Of course, the prior design work takes a bit of time, but it needn’t. Arad shows me a design for a vase which took, he says, three minutes. Then he says ten minutes. “No, let’s be truthful: 15 minutes,” he finally admits. Another bit of uncategorisable design was the three-dimensional rendering of his own handwriting – using the same ineffable computerised techniques – to make the title piece for his Milan show this year: “Not made by hand, not made in China”. The tweaked scrawl was duly fired off by e-mail and came back as a satisfyingly bizarre object. It seems almost too easy – like David Hockney’s Polaroids and faxes – but as with those, it’s the idea behind the technology that counts.

Pride of place in Arad’s studio is given to a large, highly-decorated pink rabbit made by his younger daughter, Dara (a palindrome: Dara Arad is the same back-to-front). Some of the unearthly music accompanying his computer animations of his springy vases and lampshades is made on Dara’s toy plastic plunger-flute. Our Ron is clearly a doting father – he is proud of the fact that Dara’s rabbit is a piece of design work that he could not possibly compete with – but the toy-flute-music tells us also that he is able to derive inspiration from anything, anywhere.

Arad reflects that designing products is not seen as being as serious as architecture – that architecture is given the highbrow culture treatment in the quality newspapers, while chairs, say, are mostly confined to the homes-and-gardens editors. This bothers him a bit. “But I don’t think it’s right to stop doing furniture in order to do architecture,” he says. “Everyone here loves the fact that they can work for a while on industrial design, then for a while on a house, say. Mostly, we are happy.”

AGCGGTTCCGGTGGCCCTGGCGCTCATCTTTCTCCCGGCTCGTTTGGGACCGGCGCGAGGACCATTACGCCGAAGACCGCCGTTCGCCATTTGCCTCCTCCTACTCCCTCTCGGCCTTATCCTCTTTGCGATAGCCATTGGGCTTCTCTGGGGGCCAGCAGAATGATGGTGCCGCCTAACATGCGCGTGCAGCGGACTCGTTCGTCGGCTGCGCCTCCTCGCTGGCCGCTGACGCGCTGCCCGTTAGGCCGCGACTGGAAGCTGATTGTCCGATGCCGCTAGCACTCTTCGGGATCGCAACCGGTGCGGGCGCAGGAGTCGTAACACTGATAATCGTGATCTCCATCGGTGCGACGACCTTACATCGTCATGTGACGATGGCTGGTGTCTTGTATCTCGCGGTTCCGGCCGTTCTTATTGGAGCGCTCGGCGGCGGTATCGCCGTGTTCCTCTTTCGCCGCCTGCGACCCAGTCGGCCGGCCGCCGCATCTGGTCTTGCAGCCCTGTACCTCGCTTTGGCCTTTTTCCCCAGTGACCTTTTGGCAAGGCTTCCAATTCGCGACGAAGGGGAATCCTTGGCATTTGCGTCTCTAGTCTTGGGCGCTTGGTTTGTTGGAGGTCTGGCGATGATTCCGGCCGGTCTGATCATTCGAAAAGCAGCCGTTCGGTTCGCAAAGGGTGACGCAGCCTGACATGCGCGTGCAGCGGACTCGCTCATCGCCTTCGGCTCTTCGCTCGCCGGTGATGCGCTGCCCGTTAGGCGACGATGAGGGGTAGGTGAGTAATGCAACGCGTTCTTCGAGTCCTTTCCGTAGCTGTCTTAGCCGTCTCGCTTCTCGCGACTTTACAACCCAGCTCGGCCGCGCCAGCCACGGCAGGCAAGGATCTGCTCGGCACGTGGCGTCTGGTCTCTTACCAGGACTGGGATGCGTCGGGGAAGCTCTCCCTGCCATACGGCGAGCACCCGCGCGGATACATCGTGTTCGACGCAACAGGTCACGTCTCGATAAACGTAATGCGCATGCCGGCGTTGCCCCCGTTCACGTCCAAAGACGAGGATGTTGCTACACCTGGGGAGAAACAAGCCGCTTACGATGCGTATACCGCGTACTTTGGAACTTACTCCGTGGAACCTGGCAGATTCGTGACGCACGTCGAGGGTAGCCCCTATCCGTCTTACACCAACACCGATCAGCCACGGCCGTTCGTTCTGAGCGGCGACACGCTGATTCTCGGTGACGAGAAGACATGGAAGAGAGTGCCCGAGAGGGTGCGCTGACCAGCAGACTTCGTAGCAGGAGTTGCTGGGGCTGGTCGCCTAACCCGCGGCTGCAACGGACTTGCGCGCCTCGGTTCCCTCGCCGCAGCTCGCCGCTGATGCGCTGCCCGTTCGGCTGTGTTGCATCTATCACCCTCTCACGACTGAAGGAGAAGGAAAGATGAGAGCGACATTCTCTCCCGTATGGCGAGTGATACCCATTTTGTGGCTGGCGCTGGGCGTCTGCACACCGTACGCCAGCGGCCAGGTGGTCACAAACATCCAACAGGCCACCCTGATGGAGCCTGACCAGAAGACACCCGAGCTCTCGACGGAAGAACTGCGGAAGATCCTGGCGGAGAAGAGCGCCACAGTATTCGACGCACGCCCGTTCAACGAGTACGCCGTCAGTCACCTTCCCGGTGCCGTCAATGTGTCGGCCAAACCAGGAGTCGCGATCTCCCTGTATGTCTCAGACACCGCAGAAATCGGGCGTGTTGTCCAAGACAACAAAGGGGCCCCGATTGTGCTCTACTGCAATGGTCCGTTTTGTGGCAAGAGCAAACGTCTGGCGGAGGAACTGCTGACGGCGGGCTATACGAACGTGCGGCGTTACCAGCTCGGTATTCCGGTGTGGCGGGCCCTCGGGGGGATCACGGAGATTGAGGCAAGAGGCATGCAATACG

After three years as a professor at the Royal College of Art, Arad is now mentoring a crop of promising graduates, some showing signs of his noted lateral-thinking abilities, who are starting to show up on awards shortlists. At the college he has introduced a less pressured way of doing things – rather than leave everything until the final show, Arad now encourages first-year students to display their work in progress. This is for the thoroughly “Aradian” reason that evolving ideas can be as interesting as the final, polished presentation designs.

Now, Ron and his team have a very high profile outing at the V&A – not tucked away in a corner somewhere, but in pole position, leading 100m into the heart of the museum from the entrance. Set on a shiny metallic foam-filled plinth incorporating graphics by Tomato, the show is an active summary of an extraordinary career so far – 20 years of surprises, including his latest Victoria & Albert seating for Moroso. It is good that this exhibition is taking place in mainstream South Kensington rather than at the Design Museum or a trade fair such as Milan. It ought to boost the museum’s attendances – already starting to look perky again thanks to the success of the Art Nouveau exhibition. And somehow – why is this? – Ron Arad in the same building as the Art Nouveau blockbuster seems positively serendipitous, a century after that movement was at its peak. See them both together, and you’ll see what I mean.

Before and After Now is on at the V&A Museum, Cromwell Road, London SW7 from 12 June to 1 October